©2004 IUPUI, all rights reserved. Written by Gregor Novak and Andrew Gavrin, Indiana University-Purdue
University-Indiana. Used by permission.
Early on Wednesday morning, October 15, 1997,
a Titan-4 rocket launched into space the Cassini Probe. If all goes according to plan the spacecraft
will reach its destination, the planet Saturn with its moons, in July 2004. It will then tour the area
for four years, sending back data about the planet and its moons. During the tour the spacecraft will
deploy a small probe and let it parachute to the surface of Saturn's moon Titan. NASA has prepared a virtual tour of the
The Long Cruise
Saturn is ten times farther from the Sun than the Earth (about 900,000,000 miles). The Cassini probe
will take a roundabout way to get to Saturn, traveling 2 billion miles to get there, 6.7 years after
the launch. The spacecraft will fly by the planet Venus twice at 30,660 mph (13 km/s), return and fly
by the Earth, and also visit the planet Jupiter for a flyby on New Year's Eve of 2000. These flybys
are the famous NASA "gravity
assist," techniques designed to "steal" energy from celestial bodies.
Propelling Cassini with a Gravitational Slingshot To fly into space, a spacecraft has to overcome the gravity pull of the Earth. The escape
speed is about 11 km/sec. The best rocket currently available can impart only enough kinetic energy to
the Cassini spacecraft to accelerate it to about 4 km/sec. Cassini is about the size and mass of a bus
(5650 kg). With the limited kinetic energy that the craft receives from the launch rocket, it would be
limited to the planetary environments that NASA visited in the 1960s: Venus, Mars, and Jupiter. Using
"gravity assist," a concept developed in the late 1960s, a visit to all the planets is now possible.
We have to pay an energy price only to reach the first planet; the rest of the trip is free.
How Does It Work? As a spacecraft approaches a planet, the planet's gravitational field is
increasing the spacecraft's speed and is also bending the spacecraft's trajectory. If the approach
is too close, the craft crashes into the planet. If the approach is more distant, the craft will fly by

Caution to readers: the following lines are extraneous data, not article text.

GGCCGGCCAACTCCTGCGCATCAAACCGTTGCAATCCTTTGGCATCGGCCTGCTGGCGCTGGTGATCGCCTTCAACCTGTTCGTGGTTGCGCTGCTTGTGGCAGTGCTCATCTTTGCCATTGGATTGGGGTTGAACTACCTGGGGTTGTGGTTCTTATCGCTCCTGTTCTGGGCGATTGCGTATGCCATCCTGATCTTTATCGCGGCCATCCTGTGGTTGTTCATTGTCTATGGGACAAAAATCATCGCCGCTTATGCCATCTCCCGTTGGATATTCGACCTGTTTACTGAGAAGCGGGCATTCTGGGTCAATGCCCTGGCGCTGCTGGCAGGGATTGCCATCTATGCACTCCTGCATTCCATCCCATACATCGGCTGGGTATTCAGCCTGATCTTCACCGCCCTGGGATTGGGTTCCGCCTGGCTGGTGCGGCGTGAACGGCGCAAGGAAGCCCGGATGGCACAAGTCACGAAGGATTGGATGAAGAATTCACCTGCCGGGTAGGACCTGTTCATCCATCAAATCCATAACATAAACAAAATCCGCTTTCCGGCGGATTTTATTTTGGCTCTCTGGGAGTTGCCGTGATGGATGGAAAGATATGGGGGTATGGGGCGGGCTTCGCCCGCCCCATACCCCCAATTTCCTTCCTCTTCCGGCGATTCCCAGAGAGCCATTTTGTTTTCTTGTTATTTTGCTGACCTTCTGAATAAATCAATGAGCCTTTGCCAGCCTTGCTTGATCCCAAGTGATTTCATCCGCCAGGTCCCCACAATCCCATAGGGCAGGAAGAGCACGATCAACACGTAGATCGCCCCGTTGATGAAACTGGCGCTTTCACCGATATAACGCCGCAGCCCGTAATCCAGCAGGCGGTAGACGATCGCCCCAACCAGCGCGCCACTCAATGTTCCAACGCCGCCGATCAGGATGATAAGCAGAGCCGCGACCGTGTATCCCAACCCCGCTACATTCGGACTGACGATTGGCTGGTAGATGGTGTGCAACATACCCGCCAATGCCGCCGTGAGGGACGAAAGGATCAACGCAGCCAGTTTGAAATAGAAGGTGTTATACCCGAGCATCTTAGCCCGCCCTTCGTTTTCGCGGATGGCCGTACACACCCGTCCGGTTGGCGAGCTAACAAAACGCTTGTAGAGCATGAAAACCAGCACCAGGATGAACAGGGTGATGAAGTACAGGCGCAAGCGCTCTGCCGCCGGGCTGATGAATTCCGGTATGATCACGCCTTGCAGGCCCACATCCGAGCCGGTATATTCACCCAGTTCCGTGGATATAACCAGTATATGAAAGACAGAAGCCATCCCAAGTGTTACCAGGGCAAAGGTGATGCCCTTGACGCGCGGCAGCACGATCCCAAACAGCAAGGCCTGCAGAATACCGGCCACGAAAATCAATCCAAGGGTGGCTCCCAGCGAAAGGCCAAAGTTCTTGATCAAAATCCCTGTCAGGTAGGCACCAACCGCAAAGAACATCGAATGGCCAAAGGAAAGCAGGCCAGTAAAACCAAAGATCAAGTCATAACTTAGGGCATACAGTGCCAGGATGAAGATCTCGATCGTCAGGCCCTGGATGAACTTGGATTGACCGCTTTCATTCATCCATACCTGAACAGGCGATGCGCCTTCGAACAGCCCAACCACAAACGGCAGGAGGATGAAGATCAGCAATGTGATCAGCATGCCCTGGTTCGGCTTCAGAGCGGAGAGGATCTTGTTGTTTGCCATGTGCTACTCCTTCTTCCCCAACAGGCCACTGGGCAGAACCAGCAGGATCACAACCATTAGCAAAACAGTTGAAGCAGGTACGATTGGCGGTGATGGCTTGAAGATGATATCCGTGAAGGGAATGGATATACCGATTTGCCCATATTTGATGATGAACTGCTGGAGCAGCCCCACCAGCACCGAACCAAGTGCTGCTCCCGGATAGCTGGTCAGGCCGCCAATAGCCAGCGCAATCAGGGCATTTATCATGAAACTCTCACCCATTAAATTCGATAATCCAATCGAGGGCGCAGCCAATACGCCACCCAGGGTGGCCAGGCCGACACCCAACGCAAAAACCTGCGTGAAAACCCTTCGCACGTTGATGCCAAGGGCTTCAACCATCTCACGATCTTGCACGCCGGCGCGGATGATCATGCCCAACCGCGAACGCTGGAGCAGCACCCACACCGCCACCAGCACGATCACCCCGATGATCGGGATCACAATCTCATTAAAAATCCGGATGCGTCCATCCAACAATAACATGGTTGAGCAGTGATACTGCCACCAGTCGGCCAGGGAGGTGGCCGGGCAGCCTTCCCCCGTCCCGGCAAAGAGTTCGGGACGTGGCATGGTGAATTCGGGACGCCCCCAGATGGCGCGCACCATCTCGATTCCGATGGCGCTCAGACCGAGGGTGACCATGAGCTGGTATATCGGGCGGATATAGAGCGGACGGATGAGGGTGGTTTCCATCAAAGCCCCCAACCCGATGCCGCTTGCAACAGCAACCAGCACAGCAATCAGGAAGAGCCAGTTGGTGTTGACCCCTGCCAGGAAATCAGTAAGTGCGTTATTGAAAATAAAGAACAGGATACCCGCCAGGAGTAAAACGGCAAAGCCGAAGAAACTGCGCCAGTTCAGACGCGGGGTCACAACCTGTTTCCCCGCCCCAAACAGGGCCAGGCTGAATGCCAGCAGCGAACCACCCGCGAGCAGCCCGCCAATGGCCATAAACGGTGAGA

the planet and either go into orbit around the planet or leave the planet altogether. The energy
gained by the craft is lost by the planet. Since the planet has a huge mass compared to the
spacecraft, the speed decrease experienced by the planet is minuscule. When the Voyager spacecraft
swung by Jupiter, its speed increased by 16 miles per second, whereas Jupiter slowed down by 1 foot per
The Cassini spacecraft will use this gravitational slingshot effect four
times on its trip to Saturn. It will fly by Venus in April 1998 and again in June 1999. After the
second Venus flyby the craft will approach the Earth and fly by in August 1999. It will then have
enough energy to reach Jupiter on December 30, 2000, where the last of the four flybys will propel it
towards Saturn, where it will arrive in July, 2004. It will then insert itself into an orbit around Saturn. The four flybys will
gain the craft an energy equivalent of 75 tons of rocket fuel. Over 99 percent of the Cassini's trip
will be unpowered. Click on the trajectory picture for a large-scale version of the trajectory
and the project timeline.
The Scientific Objectives The Cassini is carrying a suite of scientific instruments
and communication equipment, including the Huygens probe, supplied by the European Space Agency.
During the time of its mission, Cassini will collect and transmit back to Earth an amount of scientific
data equivalent of 800 sets of Encyclopedia Brittanica. Images and data related to the physical
properties of Saturn, its rings, and its satellites will be collected.
While Cassini will collect
data all through its long journey, the heart of the mission is the tour of the Saturn environment. In addition to its
famous rings, Saturn has many interesting satellites. Some flybys of these are planned to examine their
features. Cassini will also orbit Saturn several dozen times, passing through the gaps in the rings.
Nineteen days before its arrival to Saturn, the spacecraft will swing by Saturn's most distant moon, Phoebe.
Titan In November 2004 the Cassini probe will approach Saturn's moon Titan and release the
Huygens probe, which will pass through Titan's atmosphere and eventually land on the surface of the
satellite. The Huygens probe is equipped to collect temperature, pressure, density, and energy balance data. Below Titan's
cloud cover Huygens' camera will take pictures of the Titan landscape. Titan is an intriguing
celestial object, with features similar to those present on the early Earth.
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